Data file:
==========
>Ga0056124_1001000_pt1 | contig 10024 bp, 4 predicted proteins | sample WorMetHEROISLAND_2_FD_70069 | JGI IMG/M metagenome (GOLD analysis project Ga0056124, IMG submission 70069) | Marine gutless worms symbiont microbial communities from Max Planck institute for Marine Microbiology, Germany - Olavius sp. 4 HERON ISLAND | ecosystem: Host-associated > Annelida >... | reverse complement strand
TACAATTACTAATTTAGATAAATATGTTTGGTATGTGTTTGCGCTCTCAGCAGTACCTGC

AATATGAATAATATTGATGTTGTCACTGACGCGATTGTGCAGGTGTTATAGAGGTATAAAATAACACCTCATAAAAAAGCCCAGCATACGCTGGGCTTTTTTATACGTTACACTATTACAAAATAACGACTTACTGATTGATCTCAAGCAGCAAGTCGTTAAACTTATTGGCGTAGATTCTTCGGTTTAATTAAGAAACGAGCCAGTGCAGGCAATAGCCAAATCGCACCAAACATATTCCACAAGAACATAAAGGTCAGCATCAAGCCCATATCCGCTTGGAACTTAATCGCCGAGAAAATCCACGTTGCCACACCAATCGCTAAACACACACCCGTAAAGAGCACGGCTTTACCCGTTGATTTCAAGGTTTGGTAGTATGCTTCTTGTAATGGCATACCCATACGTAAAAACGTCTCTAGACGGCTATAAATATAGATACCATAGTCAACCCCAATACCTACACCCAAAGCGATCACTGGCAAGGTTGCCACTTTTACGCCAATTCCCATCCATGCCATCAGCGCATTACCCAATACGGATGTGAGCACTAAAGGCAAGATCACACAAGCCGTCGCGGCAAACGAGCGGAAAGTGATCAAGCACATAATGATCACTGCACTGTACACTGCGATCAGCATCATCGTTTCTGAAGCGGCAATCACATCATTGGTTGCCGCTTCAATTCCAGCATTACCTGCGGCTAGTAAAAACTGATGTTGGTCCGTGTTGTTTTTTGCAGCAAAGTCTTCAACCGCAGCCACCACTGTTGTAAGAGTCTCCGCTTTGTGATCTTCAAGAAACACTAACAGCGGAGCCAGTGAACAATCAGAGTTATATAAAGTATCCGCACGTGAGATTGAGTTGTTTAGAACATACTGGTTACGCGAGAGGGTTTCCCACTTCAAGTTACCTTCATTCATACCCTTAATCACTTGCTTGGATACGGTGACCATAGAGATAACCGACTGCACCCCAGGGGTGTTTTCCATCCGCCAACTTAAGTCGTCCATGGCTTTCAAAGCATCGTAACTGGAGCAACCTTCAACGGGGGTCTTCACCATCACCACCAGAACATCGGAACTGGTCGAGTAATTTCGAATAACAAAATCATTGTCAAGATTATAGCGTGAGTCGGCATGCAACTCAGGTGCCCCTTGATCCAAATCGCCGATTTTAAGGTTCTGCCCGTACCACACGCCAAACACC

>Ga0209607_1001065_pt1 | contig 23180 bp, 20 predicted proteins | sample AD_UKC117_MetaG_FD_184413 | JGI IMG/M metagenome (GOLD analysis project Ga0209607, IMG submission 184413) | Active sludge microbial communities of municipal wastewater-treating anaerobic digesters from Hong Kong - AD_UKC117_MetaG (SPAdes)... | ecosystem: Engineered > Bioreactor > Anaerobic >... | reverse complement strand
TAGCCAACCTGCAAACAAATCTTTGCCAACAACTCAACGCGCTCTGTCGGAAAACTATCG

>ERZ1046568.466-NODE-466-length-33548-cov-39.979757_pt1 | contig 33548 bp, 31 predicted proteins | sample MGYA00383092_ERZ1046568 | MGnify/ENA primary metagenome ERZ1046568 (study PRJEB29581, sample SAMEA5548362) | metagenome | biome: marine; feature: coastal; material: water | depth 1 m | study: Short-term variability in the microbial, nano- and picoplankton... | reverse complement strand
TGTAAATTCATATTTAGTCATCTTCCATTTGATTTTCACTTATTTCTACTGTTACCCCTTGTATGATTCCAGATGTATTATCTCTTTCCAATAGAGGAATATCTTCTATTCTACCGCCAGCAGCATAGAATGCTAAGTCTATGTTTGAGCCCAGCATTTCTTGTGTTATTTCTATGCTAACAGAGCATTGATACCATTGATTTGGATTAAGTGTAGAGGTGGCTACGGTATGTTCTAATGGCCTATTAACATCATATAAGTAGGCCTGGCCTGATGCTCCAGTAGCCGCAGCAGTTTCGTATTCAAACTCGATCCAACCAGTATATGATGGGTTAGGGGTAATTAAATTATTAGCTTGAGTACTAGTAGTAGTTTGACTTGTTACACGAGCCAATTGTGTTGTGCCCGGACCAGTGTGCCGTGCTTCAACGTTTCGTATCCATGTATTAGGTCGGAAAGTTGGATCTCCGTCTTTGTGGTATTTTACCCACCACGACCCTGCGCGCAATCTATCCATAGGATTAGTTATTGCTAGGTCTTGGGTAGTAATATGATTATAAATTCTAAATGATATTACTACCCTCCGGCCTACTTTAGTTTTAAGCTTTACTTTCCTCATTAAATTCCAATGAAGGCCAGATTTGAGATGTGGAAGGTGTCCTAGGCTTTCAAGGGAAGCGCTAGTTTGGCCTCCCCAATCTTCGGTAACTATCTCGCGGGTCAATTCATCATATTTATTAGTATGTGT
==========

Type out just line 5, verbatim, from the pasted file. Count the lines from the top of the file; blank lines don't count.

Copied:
TAGCCAACCTGCAAACAAATCTTTGCCAACAACTCAACGCGCTCTGTCGGAAAACTATCG